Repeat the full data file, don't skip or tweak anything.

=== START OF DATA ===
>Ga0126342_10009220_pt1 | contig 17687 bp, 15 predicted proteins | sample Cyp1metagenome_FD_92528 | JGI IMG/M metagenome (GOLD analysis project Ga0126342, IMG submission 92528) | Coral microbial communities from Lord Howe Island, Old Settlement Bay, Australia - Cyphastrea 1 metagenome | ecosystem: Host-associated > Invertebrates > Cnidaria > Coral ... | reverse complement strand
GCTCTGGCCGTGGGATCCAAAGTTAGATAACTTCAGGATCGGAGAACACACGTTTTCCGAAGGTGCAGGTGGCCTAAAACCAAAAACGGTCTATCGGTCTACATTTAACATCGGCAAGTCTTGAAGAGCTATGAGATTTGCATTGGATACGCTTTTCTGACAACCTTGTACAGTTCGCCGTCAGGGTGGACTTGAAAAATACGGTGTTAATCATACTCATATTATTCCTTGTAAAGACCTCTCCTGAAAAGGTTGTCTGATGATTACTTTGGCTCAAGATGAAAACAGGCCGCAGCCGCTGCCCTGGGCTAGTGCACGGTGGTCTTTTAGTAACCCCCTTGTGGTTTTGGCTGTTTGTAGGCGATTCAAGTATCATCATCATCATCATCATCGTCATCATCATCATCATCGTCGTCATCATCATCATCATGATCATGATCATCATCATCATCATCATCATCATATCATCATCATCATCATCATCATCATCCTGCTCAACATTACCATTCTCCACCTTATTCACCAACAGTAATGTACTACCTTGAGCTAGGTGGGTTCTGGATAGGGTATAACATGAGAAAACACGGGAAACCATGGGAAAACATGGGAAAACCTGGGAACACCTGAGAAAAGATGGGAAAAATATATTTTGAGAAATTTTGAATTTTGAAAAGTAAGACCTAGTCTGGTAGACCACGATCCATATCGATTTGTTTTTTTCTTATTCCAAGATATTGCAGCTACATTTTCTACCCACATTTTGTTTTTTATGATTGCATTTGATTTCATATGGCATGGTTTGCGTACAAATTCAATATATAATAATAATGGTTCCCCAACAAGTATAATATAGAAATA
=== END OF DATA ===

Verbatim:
>Ga0126342_10009220_pt1 | contig 17687 bp, 15 predicted proteins | sample Cyp1metagenome_FD_92528 | JGI IMG/M metagenome (GOLD analysis project Ga0126342, IMG submission 92528) | Coral microbial communities from Lord Howe Island, Old Settlement Bay, Australia - Cyphastrea 1 metagenome | ecosystem: Host-associated > Invertebrates > Cnidaria > Coral ... | reverse complement strand
GCTCTGGCCGTGGGATCCAAAGTTAGATAACTTCAGGATCGGAGAACACACGTTTTCCGAAGGTGCAGGTGGCCTAAAACCAAAAACGGTCTATCGGTCTACATTTAACATCGGCAAGTCTTGAAGAGCTATGAGATTTGCATTGGATACGCTTTTCTGACAACCTTGTACAGTTCGCCGTCAGGGTGGACTTGAAAAATACGGTGTTAATCATACTCATATTATTCCTTGTAAAGACCTCTCCTGAAAAGGTTGTCTGATGATTACTTTGGCTCAAGATGAAAACAGGCCGCAGCCGCTGCCCTGGGCTAGTGCACGGTGGTCTTTTAGTAACCCCCTTGTGGTTTTGGCTGTTTGTAGGCGATTCAAGTATCATCATCATCATCATCATCGTCATCATCATCATCATCGTCGTCATCATCATCATCATGATCATGATCATCATCATCATCATCATCATCATATCATCATCATCATCATCATCATCATCCTGCTCAACATTACCATTCTCCACCTTATTCACCAACAGTAATGTACTACCTTGAGCTAGGTGGGTTCTGGATAGGGTATAACATGAGAAAACACGGGAAACCATGGGAAAACATGGGAAAACCTGGGAACACCTGAGAAAAGATGGGAAAAATATATTTTGAGAAATTTTGAATTTTGAAAAGTAAGACCTAGTCTGGTAGACCACGATCCATATCGATTTGTTTTTTTCTTATTCCAAGATATTGCAGCTACATTTTCTACCCACATTTTGTTTTTTATGATTGCATTTGATTTCATATGGCATGGTTTGCGTACAAATTCAATATATAATAATAATGGTTCCCCAACAAGTATAATATAGAAATA